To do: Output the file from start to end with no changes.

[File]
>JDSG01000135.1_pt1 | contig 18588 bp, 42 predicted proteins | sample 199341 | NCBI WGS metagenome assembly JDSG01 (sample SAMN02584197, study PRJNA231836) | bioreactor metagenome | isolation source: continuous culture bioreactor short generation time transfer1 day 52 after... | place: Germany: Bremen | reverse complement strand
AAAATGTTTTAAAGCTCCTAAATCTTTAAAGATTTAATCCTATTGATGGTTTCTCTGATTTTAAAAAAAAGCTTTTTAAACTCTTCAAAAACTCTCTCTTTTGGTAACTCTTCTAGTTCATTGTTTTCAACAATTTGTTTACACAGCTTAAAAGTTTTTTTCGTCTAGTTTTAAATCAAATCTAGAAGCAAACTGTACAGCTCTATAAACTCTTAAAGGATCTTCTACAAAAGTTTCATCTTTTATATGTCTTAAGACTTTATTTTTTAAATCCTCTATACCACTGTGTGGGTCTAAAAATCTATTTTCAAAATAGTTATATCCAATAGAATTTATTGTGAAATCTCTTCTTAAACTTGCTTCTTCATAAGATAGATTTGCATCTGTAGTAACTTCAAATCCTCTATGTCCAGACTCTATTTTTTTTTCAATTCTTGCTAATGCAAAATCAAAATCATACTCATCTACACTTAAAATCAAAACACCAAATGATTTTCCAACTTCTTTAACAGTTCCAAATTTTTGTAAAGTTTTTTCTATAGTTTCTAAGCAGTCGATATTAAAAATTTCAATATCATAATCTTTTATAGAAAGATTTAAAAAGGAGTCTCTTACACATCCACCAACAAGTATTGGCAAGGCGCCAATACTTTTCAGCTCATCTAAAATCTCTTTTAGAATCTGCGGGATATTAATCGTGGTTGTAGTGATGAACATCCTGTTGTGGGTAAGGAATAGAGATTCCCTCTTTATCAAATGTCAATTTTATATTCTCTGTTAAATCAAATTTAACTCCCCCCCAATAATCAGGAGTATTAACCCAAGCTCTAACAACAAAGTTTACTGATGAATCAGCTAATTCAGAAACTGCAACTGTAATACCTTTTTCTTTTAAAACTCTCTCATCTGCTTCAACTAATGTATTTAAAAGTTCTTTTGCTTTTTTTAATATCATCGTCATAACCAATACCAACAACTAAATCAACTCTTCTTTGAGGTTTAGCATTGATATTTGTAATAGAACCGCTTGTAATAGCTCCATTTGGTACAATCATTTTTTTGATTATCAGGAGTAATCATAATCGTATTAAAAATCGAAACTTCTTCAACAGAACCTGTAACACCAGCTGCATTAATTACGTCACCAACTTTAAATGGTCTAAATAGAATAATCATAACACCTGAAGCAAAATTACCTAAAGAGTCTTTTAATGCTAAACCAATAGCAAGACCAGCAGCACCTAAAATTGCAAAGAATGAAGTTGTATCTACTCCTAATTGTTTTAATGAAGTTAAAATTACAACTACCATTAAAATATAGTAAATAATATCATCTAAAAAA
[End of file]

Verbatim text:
>JDSG01000135.1_pt1 | contig 18588 bp, 42 predicted proteins | sample 199341 | NCBI WGS metagenome assembly JDSG01 (sample SAMN02584197, study PRJNA231836) | bioreactor metagenome | isolation source: continuous culture bioreactor short generation time transfer1 day 52 after... | place: Germany: Bremen | reverse complement strand
AAAATGTTTTAAAGCTCCTAAATCTTTAAAGATTTAATCCTATTGATGGTTTCTCTGATTTTAAAAAAAAGCTTTTTAAACTCTTCAAAAACTCTCTCTTTTGGTAACTCTTCTAGTTCATTGTTTTCAACAATTTGTTTACACAGCTTAAAAGTTTTTTTCGTCTAGTTTTAAATCAAATCTAGAAGCAAACTGTACAGCTCTATAAACTCTTAAAGGATCTTCTACAAAAGTTTCATCTTTTATATGTCTTAAGACTTTATTTTTTAAATCCTCTATACCACTGTGTGGGTCTAAAAATCTATTTTCAAAATAGTTATATCCAATAGAATTTATTGTGAAATCTCTTCTTAAACTTGCTTCTTCATAAGATAGATTTGCATCTGTAGTAACTTCAAATCCTCTATGTCCAGACTCTATTTTTTTTTCAATTCTTGCTAATGCAAAATCAAAATCATACTCATCTACACTTAAAATCAAAACACCAAATGATTTTCCAACTTCTTTAACAGTTCCAAATTTTTGTAAAGTTTTTTCTATAGTTTCTAAGCAGTCGATATTAAAAATTTCAATATCATAATCTTTTATAGAAAGATTTAAAAAGGAGTCTCTTACACATCCACCAACAAGTATTGGCAAGGCGCCAATACTTTTCAGCTCATCTAAAATCTCTTTTAGAATCTGCGGGATATTAATCGTGGTTGTAGTGATGAACATCCTGTTGTGGGTAAGGAATAGAGATTCCCTCTTTATCAAATGTCAATTTTATATTCTCTGTTAAATCAAATTTAACTCCCCCCCAATAATCAGGAGTATTAACCCAAGCTCTAACAACAAAGTTTACTGATGAATCAGCTAATTCAGAAACTGCAACTGTAATACCTTTTTCTTTTAAAACTCTCTCATCTGCTTCAACTAATGTATTTAAAAGTTCTTTTGCTTTTTTTAATATCATCGTCATAACCAATACCAACAACTAAATCAACTCTTCTTTGAGGTTTAGCATTGATATTTGTAATAGAACCGCTTGTAATAGCTCCATTTGGTACAATCATTTTTTTGATTATCAGGAGTAATCATAATCGTATTAAAAATCGAAACTTCTTCAACAGAACCTGTAACACCAGCTGCATTAATTACGTCACCAACTTTAAATGGTCTAAATAGAATAATCATAACACCTGAAGCAAAATTACCTAAAGAGTCTTTTAATGCTAAACCAATAGCAAGACCAGCAGCACCTAAAATTGCAAAGAATGAAGTTGTATCTACTCCTAATTGTTTTAATGAAGTTAAAATTACAACTACCATTAAAATATAGTAAATAATATCATCTAAAAAA